15.
Mov Disord ; 33(11): 1700-1711, 2018 Nov.
Artigo em Inglês | MEDLINE | ID: mdl-30338868

RESUMO

Whipple's disease, affecting the CNS, can cause a wide variety of symptoms. Movement disorders are very prevalent, and some are pathognomonic of the disease. This systematic review analyzed all published cases of movement disorders because of CNS Whipple's disease, providing detailed information on clinical and associated features. We have also attempted to address sources of confusion in the literature, particularly related to differing uses of the terminology of movement disorder. This comprehensive overview of Whipple's disease-induced movement disorders aims to aid neurologists in recognizing this very rare disorder and successfully reaching a laboratory-confirmed diagnosis in order to initiate appropriate therapy. © 2018 International Parkinson and Movement Disorder Society.

16.
Neurology ; 91(21): e2020-e2026, 2018 Nov 20.
Artigo em Inglês | MEDLINE | ID: mdl-30341158

RESUMO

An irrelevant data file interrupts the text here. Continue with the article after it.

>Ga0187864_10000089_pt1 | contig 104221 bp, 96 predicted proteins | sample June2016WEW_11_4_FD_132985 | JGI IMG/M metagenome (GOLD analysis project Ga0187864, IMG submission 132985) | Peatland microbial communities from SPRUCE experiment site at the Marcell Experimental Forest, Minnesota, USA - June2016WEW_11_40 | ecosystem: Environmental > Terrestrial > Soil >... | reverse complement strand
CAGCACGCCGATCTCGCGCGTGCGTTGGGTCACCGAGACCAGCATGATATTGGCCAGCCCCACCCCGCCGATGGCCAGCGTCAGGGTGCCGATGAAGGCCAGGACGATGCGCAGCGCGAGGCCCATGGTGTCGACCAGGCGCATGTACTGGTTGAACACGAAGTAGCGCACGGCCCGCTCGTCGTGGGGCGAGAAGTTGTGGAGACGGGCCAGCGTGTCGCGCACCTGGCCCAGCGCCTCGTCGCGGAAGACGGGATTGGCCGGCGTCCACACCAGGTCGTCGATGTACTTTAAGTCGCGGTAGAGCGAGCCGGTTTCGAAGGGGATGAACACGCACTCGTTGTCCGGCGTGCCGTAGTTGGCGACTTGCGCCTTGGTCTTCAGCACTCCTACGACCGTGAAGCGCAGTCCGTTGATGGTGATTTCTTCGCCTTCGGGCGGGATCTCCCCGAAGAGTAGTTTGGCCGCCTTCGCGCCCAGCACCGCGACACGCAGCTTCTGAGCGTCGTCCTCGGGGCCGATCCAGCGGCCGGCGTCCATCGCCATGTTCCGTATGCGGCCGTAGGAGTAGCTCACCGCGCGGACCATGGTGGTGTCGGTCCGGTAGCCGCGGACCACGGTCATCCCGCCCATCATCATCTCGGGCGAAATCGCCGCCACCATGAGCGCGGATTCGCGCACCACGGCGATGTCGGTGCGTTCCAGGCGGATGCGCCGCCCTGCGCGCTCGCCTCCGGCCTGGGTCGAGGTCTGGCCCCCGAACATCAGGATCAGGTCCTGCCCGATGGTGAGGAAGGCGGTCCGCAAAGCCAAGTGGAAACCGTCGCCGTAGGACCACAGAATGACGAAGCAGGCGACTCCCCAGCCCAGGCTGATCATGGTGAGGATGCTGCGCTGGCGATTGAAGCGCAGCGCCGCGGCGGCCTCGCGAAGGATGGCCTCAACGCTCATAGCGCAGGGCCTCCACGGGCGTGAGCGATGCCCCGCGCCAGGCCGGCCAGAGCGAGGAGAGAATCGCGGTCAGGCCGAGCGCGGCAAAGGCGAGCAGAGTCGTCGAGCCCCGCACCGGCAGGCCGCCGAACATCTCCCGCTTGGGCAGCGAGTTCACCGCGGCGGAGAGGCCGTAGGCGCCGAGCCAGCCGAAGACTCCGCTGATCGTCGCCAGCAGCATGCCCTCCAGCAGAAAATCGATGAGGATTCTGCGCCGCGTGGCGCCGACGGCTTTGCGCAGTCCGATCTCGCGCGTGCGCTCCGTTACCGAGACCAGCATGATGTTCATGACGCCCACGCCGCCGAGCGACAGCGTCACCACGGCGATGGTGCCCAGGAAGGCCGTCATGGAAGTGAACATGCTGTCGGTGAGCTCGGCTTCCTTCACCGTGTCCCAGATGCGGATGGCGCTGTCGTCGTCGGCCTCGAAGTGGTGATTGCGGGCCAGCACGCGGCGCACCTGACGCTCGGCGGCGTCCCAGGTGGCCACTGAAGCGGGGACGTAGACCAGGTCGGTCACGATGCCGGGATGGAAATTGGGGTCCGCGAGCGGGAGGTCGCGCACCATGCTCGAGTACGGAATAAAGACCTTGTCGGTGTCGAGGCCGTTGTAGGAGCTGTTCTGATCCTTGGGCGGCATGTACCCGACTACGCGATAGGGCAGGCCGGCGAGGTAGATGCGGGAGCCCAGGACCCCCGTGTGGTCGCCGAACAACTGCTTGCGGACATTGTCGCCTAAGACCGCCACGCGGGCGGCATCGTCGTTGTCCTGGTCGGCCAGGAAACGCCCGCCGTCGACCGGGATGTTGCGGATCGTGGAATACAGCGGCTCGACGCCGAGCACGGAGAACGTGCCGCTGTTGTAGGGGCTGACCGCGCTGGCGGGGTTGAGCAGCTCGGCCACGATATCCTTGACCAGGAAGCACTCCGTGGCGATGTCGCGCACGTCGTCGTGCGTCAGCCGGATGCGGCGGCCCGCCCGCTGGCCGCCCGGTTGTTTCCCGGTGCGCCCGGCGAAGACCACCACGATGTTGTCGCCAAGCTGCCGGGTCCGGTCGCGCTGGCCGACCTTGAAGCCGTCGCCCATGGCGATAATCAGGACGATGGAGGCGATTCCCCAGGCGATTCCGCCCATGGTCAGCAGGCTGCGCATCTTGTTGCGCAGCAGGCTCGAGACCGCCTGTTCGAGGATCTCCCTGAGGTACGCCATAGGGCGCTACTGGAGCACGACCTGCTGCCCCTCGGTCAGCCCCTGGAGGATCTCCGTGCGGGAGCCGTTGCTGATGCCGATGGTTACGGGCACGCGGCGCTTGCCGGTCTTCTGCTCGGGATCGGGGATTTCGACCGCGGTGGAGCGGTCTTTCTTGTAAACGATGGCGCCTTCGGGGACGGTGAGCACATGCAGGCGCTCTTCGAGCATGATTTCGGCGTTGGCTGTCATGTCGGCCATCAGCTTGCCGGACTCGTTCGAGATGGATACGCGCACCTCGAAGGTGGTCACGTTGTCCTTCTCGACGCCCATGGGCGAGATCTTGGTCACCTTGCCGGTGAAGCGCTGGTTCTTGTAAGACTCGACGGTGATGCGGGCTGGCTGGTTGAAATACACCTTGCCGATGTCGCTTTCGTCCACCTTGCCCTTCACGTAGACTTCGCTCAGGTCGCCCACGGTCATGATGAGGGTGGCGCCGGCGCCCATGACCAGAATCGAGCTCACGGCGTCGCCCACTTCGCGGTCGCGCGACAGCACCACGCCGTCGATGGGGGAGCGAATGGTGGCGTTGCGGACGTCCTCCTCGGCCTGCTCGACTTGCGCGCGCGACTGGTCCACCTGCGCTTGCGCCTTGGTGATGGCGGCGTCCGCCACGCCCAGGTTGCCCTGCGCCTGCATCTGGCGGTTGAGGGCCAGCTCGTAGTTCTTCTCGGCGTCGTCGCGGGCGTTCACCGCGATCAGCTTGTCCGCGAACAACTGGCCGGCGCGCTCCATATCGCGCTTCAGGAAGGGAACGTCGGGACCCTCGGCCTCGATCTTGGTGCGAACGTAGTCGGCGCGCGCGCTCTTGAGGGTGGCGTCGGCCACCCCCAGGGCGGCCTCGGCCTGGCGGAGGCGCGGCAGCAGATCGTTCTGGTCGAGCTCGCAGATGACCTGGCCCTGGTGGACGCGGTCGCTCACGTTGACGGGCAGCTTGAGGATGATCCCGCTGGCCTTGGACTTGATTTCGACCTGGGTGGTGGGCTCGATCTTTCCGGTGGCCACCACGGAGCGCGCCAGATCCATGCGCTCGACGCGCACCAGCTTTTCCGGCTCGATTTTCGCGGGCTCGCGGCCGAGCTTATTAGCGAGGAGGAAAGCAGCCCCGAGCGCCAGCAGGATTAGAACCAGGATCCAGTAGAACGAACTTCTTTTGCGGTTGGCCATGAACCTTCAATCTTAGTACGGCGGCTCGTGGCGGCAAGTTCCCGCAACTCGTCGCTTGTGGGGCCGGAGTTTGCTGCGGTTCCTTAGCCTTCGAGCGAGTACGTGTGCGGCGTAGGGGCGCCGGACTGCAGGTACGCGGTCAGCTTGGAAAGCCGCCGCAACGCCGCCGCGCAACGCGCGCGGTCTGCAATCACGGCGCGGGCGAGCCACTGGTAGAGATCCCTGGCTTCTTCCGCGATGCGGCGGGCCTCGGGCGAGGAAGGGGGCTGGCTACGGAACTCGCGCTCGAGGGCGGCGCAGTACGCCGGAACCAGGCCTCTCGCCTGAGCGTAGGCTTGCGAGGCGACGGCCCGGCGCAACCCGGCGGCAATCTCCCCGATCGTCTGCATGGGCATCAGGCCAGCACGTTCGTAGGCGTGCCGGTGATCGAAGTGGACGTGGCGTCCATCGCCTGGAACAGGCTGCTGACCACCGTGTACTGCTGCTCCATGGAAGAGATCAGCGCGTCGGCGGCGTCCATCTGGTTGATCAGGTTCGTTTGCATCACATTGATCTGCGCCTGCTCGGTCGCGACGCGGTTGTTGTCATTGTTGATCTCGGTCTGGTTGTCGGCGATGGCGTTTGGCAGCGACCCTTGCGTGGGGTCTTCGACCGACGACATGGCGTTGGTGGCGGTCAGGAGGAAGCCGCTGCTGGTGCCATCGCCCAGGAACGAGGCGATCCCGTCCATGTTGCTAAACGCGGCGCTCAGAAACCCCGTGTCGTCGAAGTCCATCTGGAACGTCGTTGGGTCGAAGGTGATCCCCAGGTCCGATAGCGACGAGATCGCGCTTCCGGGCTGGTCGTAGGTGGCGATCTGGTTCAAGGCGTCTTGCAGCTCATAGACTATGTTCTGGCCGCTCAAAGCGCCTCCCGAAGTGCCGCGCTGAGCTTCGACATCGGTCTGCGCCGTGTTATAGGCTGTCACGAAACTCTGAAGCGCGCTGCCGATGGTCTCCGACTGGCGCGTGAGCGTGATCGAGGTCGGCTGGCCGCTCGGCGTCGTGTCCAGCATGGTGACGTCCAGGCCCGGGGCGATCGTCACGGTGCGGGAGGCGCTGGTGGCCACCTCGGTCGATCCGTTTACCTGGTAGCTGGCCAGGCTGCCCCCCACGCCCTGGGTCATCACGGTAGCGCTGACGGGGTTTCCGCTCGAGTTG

OBJECTIVE: To determine predictors of alcohol responsiveness in a large cohort of patients with dystonia. METHODS: A total of 2,159 participants with dystonia were prospectively enrolled in the cross-sectional Dystonia Coalition multicenter study. Patients with secondary, combined, or confirmed genetic dystonia (total n = 164) or unknown alcohol responsiveness (n = 737) were excluded. Patients answered a standardized questionnaire and were clinically examined using a standardized video protocol and the Burke-Fahn-Marsden Dystonia Rating Scale. Alcohol responsiveness was determined by patients' self-report. RESULTS: A total of 1,258 patients with isolated dystonia (mean age: 59.5 ± 12.2 years; 898 women) met the inclusion criteria; 369 patients (29.3%) reported improvement of dystonia after alcohol consumption. Alcohol responsiveness was not related to sex (p = 0.742), age (p = 0.715), or severity of dystonia (p = 0.623). Age at onset was lower in patients who responded to alcohol (p < 0.001). Alcohol responsiveness differed across dystonia subgroups (multifocal/generalized > segmental [p = 0.014]; cervical and laryngeal > cranial and limb [p < 0.001]) and was related to a positive family history of movement disorders (p = 0.001), and presence of tremor (p < 0.001). CONCLUSION: The association of alcohol responsiveness with a positive family history for movement disorders, generalized dystonia, and an earlier age at onset suggests that patients with dystonia who have an underlying genetic contribution may be more likely to respond beneficially to alcohol. The fact that dystonic tremor may respond to alcohol is in keeping with the observation that the intake of GABAergic drugs may have a beneficial effect in a proportion of patients.